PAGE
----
What do file cabinets, country music, and closing statements have in common? This blog.
As I have blogged through the first result for the search “church” in each of Google’s main categories, I have tried to stick with major themes in each of my posts. As you will see, this is not the case in what you are about to read. I hope you enjoy the conclusion to the Church’s Chicken series with my thoughts on Maps/Places, News, Shopping, and Books.
The Riverside Church (Maps)
My Google search for maps left me a little bit frustrated. With Google’s new system it is almost impossible to avoid getting location based results for Maps. This normally would be helpful when searching “church,” but I wanted the top “Map” search on the entire internet – not just for my location. As far as I know, it can’t be done on a computer. But, on my phone I was able to set my location. I tried “world,” but Google didn’t like that. The best I could get Google to recognize was “United States” (I feel as though Google has let me and you down). The result for my search of “church” was The Riverside Church in New York City. I, needing something to write about and being a curious person, looked around on their website for a while.
There are a couple of things about the church that I found to be interesting and you might to. First, their building is AWESOME. In the website’s words, it “is modeled after the 13th Century gothic cathedral in Chartres, France.” It is not surprising that they have trained volunteers who give tours after every week after their Sunday service.
A second thing I found interesting was that it appears they have only had seven senior ministers (as they call them) in the 80 years the church has existed with its current name. Given that the average pastor, in our modern context, stays on average three years (so I’ve heard), only having one every 11.428 years is significant. It shows the difference in the way things used to be – their first two senior ministers lead a combined 41 years – and, from my observation, it shows (or leads to) a high level of stability in a church.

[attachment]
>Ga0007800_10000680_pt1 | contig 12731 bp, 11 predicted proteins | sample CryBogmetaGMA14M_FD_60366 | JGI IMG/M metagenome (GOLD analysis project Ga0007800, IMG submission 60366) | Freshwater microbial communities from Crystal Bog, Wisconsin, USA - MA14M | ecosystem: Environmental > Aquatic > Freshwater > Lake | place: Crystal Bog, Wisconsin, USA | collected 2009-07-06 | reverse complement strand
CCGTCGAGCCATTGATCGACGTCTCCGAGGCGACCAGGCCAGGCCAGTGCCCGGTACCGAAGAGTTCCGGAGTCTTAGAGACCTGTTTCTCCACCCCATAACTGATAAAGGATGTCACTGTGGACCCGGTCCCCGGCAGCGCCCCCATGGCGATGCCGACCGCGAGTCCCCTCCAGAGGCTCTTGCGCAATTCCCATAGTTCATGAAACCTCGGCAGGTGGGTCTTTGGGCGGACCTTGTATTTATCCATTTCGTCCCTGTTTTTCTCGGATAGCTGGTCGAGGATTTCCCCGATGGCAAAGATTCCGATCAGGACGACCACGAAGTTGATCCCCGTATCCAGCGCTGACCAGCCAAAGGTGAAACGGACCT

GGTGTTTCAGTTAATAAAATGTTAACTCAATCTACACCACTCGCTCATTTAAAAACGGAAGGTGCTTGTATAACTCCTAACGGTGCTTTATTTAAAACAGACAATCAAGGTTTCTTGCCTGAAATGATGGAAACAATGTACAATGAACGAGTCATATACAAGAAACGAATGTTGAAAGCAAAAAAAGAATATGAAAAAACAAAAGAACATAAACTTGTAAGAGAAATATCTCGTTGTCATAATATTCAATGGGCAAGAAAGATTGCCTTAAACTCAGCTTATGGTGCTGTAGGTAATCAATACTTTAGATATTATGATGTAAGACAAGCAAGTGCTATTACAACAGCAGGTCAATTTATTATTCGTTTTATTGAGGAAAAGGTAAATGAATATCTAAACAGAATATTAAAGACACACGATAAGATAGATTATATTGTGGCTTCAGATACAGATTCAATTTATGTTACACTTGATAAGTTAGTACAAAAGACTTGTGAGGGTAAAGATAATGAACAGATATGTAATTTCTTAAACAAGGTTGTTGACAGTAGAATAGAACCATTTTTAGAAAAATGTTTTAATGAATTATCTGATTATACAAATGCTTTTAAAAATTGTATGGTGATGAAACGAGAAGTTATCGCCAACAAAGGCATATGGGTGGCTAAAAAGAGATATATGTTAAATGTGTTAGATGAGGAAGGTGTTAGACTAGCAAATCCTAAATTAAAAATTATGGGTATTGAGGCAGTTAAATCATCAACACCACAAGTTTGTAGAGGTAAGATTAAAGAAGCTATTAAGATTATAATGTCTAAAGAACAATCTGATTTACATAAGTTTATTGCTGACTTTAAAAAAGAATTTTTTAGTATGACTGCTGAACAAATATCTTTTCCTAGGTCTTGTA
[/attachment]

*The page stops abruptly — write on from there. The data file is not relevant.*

A final thing that fascinated me is that their church archives contain information about the church for the last 171 years (100 years before they had their current name). The website says, “The Riverside Archives serves as the depository of Riverside’s rich documentary history, covering over 170 years of minutes and correspondence, membership records, photos, documents of social action, benevolence endeavors, audio tapes, and much more.”
They must have a big file cabinet.
Hopefully they have made a second copy.
Closing Statements (News)
When I started this series on top Google results for “church,” the result was an article about President Obama speaking to a group in the city of Falls Church about mortgage prices and other housing market related topics. Since this blog is about church, I figured that article was not a great topic (Not that this has stopped me in the past). And so, I redid the search at the time of my writing. The result was an article on the closing statements in trial against a Roman Catholic Monsignor claiming he had covered up cases of pedophile priests.